Attachment

Attachment

Attachment

Human beings… all of us have wings, though we do not suspect it because they are so tightly tied.  We are not meant to stay on the ground and peck at crumbs of personal pleasure and profit.  We are meant to soar– to give our time and love freely to everyone around us.  That is the essence of spiritual growth, and the whole purpose of meditation and other spiritual practices is to free our minds and allow us to fly high. ~Eknath Easwaran

I recently read an article on attachment that opened my eyes.  Eknath Easwaran says there are millions of things that act as ties for us as humans- the largest ones being personal possessions and activities.  The essence of his message was that attachments are “things that claim our time and attention at the expense of those around us.”  I always thought attachment had to do with the accumulation of things or being attached to an idea.  Easwaran explains you can have very little, but still hold an attachment for one particular thing.  It is not the amount of things that matters, but the hold those things have on you.  It is basically about “being caught,” thinking about something over and over, taking away from the people that are right in front of you.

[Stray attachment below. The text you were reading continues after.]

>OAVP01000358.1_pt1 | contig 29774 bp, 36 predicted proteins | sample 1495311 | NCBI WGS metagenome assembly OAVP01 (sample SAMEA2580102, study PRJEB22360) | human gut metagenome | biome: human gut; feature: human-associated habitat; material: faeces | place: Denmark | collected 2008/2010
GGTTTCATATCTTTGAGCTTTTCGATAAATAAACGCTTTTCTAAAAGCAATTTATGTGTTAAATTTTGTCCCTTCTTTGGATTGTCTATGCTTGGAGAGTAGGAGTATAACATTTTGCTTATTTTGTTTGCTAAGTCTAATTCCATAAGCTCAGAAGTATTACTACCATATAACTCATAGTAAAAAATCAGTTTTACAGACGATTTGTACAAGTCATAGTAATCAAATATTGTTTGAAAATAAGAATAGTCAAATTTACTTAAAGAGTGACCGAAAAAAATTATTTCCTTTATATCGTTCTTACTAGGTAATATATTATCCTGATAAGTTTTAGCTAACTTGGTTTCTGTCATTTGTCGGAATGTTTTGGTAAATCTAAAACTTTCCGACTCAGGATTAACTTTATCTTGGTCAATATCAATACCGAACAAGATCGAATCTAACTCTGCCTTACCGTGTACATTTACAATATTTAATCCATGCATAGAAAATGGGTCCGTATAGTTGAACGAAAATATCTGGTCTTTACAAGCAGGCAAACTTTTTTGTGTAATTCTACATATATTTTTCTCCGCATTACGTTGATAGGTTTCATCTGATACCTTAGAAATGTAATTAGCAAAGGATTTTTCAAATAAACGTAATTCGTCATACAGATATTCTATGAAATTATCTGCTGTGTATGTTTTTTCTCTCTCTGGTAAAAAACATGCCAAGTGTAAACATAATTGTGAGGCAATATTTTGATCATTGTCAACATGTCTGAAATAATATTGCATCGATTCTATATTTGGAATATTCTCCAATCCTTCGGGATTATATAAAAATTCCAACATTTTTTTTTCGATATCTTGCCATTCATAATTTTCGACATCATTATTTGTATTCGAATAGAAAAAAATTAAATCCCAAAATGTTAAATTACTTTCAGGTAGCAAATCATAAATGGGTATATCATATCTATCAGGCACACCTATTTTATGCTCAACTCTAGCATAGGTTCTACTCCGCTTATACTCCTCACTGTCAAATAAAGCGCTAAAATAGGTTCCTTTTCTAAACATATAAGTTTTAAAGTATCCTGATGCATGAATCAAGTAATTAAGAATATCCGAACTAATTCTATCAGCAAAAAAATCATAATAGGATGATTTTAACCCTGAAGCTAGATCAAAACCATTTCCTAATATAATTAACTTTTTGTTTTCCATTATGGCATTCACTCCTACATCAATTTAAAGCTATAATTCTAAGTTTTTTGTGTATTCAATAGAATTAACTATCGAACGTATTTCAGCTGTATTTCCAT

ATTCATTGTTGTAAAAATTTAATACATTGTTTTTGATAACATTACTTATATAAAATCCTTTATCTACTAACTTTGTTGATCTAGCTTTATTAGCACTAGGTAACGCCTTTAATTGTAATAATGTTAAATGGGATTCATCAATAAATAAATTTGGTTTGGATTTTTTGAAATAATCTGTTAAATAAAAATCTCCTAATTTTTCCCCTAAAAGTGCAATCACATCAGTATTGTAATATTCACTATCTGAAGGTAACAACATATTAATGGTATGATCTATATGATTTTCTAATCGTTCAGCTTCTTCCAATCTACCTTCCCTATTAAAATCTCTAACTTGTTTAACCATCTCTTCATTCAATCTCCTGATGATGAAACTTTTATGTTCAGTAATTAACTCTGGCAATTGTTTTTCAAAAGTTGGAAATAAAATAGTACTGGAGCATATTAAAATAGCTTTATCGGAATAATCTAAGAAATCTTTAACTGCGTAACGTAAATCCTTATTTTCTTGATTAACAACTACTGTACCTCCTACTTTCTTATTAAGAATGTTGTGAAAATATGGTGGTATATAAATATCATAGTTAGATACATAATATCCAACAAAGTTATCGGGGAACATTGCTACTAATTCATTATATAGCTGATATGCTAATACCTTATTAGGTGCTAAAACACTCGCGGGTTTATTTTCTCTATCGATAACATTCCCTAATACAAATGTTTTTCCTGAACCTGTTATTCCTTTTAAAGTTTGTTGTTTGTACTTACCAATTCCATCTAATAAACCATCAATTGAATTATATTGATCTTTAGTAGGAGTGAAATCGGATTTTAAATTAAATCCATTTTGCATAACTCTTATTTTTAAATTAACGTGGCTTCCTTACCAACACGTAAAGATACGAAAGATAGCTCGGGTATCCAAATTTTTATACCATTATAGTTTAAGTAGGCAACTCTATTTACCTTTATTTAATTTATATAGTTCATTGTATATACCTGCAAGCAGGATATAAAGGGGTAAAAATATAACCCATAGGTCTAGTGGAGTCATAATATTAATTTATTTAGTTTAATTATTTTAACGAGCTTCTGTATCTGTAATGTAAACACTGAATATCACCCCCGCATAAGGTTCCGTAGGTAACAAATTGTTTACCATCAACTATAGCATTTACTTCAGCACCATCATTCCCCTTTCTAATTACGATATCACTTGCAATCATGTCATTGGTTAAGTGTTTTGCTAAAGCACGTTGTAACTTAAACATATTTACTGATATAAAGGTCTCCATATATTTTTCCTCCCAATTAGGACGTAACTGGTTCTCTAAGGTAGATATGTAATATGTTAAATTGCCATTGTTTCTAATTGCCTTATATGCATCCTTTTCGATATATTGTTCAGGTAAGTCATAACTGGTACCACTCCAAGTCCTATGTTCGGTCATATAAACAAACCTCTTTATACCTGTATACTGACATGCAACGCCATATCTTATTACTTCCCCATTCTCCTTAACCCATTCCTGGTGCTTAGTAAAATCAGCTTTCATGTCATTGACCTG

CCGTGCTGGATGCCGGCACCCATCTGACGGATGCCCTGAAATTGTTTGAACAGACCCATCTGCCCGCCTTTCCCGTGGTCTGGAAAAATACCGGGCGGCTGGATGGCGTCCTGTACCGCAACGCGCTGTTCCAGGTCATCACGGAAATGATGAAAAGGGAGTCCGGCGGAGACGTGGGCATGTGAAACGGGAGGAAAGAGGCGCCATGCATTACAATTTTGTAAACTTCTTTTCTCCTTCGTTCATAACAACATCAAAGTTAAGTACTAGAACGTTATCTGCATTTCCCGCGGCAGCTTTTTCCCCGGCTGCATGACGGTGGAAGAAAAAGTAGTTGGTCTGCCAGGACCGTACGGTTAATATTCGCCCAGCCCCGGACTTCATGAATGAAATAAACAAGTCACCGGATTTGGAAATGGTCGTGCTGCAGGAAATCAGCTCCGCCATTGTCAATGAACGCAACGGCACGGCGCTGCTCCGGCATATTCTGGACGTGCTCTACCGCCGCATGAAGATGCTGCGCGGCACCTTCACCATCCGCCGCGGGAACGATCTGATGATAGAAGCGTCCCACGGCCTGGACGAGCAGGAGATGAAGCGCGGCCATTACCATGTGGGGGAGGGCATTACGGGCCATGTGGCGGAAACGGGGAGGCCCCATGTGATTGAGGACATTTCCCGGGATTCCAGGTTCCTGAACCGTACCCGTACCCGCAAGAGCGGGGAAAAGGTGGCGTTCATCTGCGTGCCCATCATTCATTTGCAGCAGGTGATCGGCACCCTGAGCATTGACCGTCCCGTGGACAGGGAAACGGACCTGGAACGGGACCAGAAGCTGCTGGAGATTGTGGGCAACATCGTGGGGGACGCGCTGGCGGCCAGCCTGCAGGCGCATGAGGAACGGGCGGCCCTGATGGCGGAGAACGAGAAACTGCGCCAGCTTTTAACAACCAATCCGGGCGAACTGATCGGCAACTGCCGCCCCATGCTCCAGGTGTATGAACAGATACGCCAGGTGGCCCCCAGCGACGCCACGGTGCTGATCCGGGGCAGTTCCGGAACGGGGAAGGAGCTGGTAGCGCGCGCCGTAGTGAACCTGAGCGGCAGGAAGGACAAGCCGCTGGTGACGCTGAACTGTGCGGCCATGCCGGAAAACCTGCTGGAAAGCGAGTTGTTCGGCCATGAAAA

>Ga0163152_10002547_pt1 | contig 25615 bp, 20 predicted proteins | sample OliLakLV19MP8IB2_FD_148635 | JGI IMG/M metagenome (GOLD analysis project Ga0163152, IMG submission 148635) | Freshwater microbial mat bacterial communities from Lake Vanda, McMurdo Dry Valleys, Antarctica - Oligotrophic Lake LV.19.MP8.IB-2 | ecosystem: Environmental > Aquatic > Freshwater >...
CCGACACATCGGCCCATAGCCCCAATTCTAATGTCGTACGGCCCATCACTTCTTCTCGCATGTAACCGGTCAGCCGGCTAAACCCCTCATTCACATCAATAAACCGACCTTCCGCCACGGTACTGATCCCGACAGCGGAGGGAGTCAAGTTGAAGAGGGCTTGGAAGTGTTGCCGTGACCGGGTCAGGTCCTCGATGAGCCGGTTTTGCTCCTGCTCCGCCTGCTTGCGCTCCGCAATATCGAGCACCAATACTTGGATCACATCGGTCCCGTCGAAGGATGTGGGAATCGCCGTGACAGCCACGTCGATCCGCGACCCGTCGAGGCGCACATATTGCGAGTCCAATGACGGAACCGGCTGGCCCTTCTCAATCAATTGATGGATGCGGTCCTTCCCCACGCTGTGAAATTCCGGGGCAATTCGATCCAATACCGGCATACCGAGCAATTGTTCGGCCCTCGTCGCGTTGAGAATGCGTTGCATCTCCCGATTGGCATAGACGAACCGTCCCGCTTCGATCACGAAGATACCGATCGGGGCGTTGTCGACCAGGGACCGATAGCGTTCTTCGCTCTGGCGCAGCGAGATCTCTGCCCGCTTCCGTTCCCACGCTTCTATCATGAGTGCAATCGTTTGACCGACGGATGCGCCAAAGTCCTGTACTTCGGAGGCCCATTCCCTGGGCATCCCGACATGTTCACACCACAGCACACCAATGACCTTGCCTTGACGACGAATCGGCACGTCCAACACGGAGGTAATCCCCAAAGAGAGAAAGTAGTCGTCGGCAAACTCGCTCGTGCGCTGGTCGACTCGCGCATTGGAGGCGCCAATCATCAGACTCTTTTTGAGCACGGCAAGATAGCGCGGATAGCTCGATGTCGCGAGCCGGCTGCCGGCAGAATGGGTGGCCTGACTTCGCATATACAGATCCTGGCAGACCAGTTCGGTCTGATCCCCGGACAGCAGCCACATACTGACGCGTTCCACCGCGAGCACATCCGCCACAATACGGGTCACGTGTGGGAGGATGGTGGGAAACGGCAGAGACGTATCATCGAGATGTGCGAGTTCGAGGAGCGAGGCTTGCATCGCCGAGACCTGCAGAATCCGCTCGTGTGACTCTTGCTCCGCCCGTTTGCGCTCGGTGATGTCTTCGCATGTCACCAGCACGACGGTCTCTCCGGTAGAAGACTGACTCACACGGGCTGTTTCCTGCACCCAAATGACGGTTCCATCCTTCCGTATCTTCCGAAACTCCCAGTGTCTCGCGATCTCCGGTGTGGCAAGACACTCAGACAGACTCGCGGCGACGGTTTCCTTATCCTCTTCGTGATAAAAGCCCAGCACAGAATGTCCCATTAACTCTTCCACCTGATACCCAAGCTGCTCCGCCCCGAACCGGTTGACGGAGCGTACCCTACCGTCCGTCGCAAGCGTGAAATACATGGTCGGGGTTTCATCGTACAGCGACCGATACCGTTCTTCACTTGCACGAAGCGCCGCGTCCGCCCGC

I started thinking about the things that snare me- perfectionism, am I good enough, something I said that I think sounded lame.  These are the things that can catch in my brain and replay themselves over and over.  Through the years I have learned that yoga can untangle these snares and allow my brain to find some respite.  Finding my breath, moving slowly, my mind finds a quiet that cannot be replicated.  The attachments to these thoughts slowly dissolve and I am able to hear the voices of those around me once again.

This is what catches me.  It may be something else for you- a purse, a pair of shoes, your car (new or old), your belief system.  The point is that attachment occurs the moment you continue to think about these things when you are in the presence of others, taking away from the time and energy you could share with them.  Take some time to sit with the things that lead you away from the present moment.  Easwaran suggests that we can break attachments by being mindful.  When the mind begins to think about something for a disproportionate amount of time, go do something else.  Spend time with family, friends, children.  Do tasks you have been putting off.  Practice deep breathing and yoga.  Changing your thoughts, habits and patterns will break you free from your attachments.  Sounds simple, right?  Next time you get caught- try something different, do yoga, take energy away from your attachment and give it to something else.  It may not free you completely, but you may find the ties slowly begin to loosen their hold.

ABOUT AUTHOR

Elizabeth Delaney